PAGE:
Lot 271 - 1965 Aston Martin DB5
|Odometer reading||83,728 miles|
|Estimate||£575,000 - £625,000|
To the casual observer, the 1963 DB5 is virtually indistinguishable from a late model DB4 Vantage; the DB5 is essentially a 4.0 Litre version of the DB4. Initially fitted with the four speed David Brown gearbox, the vast majority of cars received the superior five speed gearbox either as an option or later as standard fitting. So why is the DB5 so often thought of as the quintessential Aston Martin? Without doubt this is due to a Silver Birch example featuring in the 1964 James Bond film, Goldfinger complete with special modifications and hidden weaponry. With 007 behind the wheel of the sensational sports GT, demand outstripped supply - the factory just couldn't really capitalise on the marketing success of the DB5. Even today, DB5's are highly regarded and change hands for sums significantly greater than for either a DB4 or DB6. The standard DB5 engine was equipped with three SU carburettors, but also as an option, a so called 'GT' engine was also made available but with triple Webers to replace the SU's. These DB5 Vantages were quoted as producing 314bhp making them capable of around 150mph and 0-60 acceleration times in around six and a half seconds.
This freshly restored Aston Martin DB5 was originally sold to Mr. Ernest Jones of Canterbury, Kent before being sold in 1985 to David Barnes of Kilmarnock in Scotland. It was purchased by the current owner three years ago whereupon a comprehensive restoration was started. The car was stripped in the initial stages to assess the overall condition of the body and moving parts and once the engine and gearbox had been removed, they were taken apart and fully inspected. All waterways were cleaned ensuring a good running temperature with just 600 miles driven since. This was undertaken by J. M. Dunn, a specialist in the field and his detailed notes are enclosed in the comprehensive history file that accompanies this Aston Martin.Just shy of 220 hours were noted down during the rebuild of the engine and gearbox alone. The paint was next to be removed; Xenon Worx of Iver in Buckinghamshire looked after this and went to enormous trouble to ensure a perfect paint finish from its bare metal shell. The interior trim, including boot, was replaced in its entirety by Classic Trimmers of Maidenhead. The loom was re- furbished, mainly because modern DB5 looms curiously come with fewer wires than their original counterparts. All instruments have been checked and recalibrated and all chroming, including wire wheels, are in good order. Complete with power steering added in later life, correct jack and brace and even its handbook present, this highly collectable and most famous of David Brown's creations has been put together well and would provide a significant investment for the future.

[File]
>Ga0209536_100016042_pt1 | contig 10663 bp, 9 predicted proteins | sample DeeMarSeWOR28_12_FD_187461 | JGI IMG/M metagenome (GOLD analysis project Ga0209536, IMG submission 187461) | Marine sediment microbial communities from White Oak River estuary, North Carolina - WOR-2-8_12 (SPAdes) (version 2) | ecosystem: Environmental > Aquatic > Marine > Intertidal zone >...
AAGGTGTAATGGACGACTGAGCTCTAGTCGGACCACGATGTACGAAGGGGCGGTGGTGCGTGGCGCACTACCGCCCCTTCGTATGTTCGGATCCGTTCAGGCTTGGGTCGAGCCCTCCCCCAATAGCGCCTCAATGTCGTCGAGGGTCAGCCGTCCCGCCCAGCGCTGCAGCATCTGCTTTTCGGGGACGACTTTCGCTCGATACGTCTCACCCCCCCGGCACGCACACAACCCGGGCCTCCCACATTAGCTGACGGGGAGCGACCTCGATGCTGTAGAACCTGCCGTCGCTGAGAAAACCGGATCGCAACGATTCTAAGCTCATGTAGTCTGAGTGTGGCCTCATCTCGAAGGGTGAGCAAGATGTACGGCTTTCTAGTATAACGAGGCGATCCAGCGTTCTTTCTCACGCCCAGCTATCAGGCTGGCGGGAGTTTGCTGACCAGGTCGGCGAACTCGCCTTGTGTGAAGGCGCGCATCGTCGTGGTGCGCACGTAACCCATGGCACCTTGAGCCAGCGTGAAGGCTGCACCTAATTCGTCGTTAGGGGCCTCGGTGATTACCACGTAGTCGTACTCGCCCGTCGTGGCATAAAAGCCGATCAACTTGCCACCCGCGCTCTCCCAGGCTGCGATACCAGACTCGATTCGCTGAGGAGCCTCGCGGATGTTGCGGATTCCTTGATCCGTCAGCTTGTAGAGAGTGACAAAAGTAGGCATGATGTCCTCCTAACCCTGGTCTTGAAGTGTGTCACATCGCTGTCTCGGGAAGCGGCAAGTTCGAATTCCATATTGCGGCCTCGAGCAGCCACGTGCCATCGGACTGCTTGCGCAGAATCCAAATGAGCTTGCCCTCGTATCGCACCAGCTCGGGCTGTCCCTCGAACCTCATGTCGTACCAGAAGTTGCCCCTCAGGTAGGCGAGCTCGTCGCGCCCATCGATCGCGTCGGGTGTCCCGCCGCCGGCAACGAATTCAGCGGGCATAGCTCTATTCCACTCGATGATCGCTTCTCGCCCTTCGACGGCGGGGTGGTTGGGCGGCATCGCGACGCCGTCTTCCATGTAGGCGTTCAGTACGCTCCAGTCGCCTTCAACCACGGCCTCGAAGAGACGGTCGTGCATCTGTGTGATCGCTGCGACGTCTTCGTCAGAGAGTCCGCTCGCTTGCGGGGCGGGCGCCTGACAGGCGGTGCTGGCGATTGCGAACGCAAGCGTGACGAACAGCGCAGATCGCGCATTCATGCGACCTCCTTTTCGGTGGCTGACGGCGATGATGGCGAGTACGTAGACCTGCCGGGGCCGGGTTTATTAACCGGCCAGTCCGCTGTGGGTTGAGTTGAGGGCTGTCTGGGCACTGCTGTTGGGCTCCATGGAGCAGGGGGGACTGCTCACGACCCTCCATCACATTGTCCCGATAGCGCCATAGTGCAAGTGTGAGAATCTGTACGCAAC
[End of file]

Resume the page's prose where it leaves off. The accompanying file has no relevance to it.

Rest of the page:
Previous lotLot 270 - 1954 Jaguar XK140 Drophead Coupé
Interested parties should satisfy themselves as to the description and condition of each lot prior to the sale. Buyers are advised to inspect the car in person or use a professional to carry out this service.